Human evolution and confusion

Michael Forstadt (forstadt@HUSC.HARVARD.EDU)
Sun, 13 Feb 1994 19:13:23 -0500

My previous posting has caused seeker1 to respond to me in private (?);
He seems to assume (wrongly) that I am in favor of censoring his ideas.
Although it certainly may be true that I do not share his thoughts on the
processes governing cultural evolution or the utility of the new
"paradigm" of CyberAnthropology, I remain thankful that his postings keep
getting through and giving me material upon which to comment. He writes:

>Memetics is not a "cultural evolutionary" model, and it has
>nothing to do with Darwinism or Spencerism. It *may* be able to
>explain *some* kinds of cultural change, whether 'evolutionary'
>or 'retrogressive'. I make no more substantial claim than that.

I know that memetics was not intended to be viewed as a "cultural
evolutionary model," but (as I understand it) it is being proposed as an
analogue for genetics, which can best be described as an evolutionary
*mechanism*. HOWEVER, what exactly does seeker1 **MEAN** in the paragraph
above?? What exactly does memetics explicitly seek to explain, if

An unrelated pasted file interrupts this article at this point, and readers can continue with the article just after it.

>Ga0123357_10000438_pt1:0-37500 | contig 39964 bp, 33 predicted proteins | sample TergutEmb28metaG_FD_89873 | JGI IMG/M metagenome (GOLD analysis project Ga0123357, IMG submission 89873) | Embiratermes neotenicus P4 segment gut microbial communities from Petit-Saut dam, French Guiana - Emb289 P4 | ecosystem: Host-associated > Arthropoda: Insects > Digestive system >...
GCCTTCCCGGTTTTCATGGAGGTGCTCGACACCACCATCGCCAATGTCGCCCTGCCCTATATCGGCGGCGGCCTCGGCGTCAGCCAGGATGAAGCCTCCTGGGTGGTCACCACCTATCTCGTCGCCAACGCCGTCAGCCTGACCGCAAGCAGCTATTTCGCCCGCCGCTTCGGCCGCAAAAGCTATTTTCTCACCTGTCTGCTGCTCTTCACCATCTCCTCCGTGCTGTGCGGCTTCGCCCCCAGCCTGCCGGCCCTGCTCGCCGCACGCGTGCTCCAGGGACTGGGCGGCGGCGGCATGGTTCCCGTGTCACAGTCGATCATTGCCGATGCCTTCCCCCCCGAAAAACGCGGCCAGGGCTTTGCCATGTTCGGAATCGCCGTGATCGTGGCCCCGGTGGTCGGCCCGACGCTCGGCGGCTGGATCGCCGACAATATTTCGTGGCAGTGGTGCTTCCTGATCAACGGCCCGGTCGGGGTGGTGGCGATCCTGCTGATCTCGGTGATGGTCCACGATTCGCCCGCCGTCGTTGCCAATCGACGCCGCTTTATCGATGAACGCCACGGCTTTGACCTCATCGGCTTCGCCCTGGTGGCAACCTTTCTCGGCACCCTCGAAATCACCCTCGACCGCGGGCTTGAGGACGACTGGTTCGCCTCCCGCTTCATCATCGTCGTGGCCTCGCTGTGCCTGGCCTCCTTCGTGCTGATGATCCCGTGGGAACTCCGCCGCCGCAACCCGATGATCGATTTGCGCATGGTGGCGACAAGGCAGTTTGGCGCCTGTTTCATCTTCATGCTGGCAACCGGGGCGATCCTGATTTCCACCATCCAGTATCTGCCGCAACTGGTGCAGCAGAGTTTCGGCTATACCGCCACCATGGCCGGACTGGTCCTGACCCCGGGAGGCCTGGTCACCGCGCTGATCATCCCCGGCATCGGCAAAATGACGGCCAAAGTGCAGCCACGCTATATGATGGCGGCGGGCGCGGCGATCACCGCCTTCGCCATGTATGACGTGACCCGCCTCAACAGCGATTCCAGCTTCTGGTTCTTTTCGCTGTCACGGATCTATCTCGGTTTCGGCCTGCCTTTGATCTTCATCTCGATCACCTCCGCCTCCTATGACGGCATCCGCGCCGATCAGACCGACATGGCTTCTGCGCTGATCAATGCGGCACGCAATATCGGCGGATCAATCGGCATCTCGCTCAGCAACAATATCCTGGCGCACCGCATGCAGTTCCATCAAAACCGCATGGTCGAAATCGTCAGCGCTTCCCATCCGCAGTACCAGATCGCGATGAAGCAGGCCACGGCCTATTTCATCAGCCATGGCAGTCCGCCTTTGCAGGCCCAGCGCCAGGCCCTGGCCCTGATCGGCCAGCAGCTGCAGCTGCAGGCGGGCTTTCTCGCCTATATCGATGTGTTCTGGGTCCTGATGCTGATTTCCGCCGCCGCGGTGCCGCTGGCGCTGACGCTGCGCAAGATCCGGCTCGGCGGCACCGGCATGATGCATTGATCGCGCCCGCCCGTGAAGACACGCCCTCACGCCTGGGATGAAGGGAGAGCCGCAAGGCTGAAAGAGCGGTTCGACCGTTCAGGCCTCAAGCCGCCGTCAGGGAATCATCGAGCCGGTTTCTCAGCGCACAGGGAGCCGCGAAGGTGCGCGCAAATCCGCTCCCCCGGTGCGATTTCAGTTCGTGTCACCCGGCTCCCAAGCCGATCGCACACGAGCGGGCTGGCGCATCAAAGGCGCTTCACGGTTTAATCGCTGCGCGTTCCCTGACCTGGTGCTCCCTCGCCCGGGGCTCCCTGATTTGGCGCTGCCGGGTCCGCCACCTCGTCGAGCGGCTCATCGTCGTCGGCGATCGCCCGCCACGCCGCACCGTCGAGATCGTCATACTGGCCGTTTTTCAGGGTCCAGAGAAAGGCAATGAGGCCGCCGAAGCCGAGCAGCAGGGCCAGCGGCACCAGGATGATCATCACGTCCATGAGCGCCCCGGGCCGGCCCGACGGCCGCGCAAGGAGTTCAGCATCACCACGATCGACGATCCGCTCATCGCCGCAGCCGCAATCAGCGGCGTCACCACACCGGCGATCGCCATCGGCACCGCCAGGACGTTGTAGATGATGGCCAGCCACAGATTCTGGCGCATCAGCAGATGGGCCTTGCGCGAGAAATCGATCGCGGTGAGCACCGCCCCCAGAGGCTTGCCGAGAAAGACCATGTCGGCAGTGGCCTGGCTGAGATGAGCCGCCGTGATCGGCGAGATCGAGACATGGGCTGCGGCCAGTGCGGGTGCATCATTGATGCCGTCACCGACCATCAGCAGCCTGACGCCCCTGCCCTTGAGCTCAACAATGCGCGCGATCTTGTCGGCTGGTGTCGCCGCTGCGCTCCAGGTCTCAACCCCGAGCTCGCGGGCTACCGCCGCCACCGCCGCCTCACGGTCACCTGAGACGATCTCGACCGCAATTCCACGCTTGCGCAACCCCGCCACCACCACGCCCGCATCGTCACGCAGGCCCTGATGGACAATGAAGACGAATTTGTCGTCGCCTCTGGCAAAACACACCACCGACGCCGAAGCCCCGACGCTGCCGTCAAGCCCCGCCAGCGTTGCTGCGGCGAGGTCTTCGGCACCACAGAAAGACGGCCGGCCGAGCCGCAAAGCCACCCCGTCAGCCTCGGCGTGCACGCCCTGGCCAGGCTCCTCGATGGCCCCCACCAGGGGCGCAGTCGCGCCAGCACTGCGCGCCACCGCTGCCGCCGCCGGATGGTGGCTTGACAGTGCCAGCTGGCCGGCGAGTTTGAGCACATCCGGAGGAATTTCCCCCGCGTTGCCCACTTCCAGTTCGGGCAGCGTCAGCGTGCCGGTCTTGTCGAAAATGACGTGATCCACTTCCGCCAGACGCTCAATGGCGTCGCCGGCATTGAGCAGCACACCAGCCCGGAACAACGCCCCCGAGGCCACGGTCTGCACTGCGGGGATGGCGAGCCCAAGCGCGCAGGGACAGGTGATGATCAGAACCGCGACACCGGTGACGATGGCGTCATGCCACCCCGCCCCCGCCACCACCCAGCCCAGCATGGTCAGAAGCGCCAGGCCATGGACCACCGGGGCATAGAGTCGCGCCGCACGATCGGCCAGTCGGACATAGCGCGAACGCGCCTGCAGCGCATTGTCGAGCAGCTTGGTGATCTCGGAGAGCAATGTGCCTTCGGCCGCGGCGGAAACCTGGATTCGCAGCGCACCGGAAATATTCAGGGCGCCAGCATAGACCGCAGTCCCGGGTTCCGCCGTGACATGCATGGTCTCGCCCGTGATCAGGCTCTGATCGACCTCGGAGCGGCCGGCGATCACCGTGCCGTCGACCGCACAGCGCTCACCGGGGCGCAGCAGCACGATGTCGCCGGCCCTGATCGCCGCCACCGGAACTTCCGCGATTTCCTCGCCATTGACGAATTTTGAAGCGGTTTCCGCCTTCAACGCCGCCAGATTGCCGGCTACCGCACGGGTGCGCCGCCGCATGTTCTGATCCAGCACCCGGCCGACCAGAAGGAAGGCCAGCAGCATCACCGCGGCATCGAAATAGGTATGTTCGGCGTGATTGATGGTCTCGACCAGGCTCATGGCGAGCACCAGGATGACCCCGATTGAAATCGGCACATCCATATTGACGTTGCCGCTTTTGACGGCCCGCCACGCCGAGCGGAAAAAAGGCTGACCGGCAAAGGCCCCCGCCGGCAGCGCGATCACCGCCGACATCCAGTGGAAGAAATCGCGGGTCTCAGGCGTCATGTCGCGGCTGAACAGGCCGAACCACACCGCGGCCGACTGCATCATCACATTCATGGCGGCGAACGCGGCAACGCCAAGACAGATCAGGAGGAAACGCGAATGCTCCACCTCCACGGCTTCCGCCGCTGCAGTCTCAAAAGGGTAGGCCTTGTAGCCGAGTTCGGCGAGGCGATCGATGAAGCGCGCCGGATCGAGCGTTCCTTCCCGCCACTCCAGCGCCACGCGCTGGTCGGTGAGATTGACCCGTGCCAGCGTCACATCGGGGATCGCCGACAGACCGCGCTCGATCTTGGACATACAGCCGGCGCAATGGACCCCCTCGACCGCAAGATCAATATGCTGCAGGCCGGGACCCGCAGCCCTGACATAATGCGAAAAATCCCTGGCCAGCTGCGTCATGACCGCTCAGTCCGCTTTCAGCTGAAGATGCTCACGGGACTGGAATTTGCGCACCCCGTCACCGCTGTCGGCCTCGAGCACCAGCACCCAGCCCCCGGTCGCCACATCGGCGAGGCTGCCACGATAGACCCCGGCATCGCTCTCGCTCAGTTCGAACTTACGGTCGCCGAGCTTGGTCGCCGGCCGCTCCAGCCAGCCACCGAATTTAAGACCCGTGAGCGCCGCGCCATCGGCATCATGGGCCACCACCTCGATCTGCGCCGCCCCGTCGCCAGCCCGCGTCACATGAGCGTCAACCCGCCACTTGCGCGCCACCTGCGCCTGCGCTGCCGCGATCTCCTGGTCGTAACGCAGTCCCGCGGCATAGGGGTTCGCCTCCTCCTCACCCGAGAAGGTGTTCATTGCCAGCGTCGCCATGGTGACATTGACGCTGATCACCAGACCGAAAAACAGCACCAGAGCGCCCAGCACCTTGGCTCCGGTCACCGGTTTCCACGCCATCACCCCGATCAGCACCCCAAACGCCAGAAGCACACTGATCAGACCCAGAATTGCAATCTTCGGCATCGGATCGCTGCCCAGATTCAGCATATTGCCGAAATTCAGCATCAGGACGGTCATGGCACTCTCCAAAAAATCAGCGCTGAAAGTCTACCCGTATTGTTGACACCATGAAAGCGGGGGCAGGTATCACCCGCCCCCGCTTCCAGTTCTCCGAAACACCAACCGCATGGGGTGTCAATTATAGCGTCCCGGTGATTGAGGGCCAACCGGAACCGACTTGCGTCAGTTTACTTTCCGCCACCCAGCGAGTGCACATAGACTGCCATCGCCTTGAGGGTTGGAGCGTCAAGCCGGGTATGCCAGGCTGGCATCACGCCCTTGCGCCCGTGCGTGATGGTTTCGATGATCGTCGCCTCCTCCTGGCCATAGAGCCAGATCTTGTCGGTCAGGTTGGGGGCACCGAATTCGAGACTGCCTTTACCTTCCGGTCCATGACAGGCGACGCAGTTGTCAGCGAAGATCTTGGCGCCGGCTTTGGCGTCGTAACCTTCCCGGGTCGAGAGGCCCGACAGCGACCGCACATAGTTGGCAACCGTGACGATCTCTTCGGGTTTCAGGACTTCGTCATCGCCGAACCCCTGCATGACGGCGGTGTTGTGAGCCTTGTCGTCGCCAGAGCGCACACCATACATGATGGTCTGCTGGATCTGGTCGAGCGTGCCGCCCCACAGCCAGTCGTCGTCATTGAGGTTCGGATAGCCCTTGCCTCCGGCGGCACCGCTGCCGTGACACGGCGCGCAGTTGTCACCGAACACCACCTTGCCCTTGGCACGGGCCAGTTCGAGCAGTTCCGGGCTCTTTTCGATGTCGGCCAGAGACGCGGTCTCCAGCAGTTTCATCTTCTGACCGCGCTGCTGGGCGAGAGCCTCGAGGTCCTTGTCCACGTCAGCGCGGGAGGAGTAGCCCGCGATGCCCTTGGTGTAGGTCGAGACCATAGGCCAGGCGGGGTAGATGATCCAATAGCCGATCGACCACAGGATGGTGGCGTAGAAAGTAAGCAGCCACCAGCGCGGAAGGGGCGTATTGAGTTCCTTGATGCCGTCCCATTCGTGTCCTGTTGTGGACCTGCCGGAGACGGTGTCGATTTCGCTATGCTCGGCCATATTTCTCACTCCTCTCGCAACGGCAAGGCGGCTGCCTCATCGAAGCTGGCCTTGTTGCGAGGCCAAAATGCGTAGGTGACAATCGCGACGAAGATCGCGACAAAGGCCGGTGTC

anything at all? Or is it just so much unnecessary static which
intentionally or unintentionally obfuscates the debate on cultural
evolution? A further point of confusion is seen in Mizrach's typology of
culture change (evolutionary vs. retrogressive). If evolution is seen by
Mizrach to be the opposite of retrogression, then I have some very
serious problems with his definition of evolution. On the other hand,
Spencer, Morgan, Tylor, and White might be quite comfortable discussing
social philosophy with Mr. Mizrach. Seeker1 continues:

>If you are stating (I think you are) that cyberanthropology is
>not a 'scholarly contribution,' (and I suppose memetics is not
>either), I guess this is starting to move back toward an earlier
>thread on 'what is scholarly discussion?' Maybe.

I never lowered this debate to such an level as to *suggest* that
cyberanthropology and/or memetics were not serious scholarly pursuits. In
fact, I specifically made mention of "the scholarly contributions of Mr.
Mizrach" in my original posting. If seeker1 was able to discern that my
tongue was firmly lodged in my cheek at the time I first typed out the
above quote, that may be due either to paranoia or to an incredible power
of perception on his part. I won't reveal which one it is.

Finally, I doubt that any response to this posting possibly exists that
cannot be shared by all the other members of this list.
Mike Forstadt
Department of Anthropology
H. University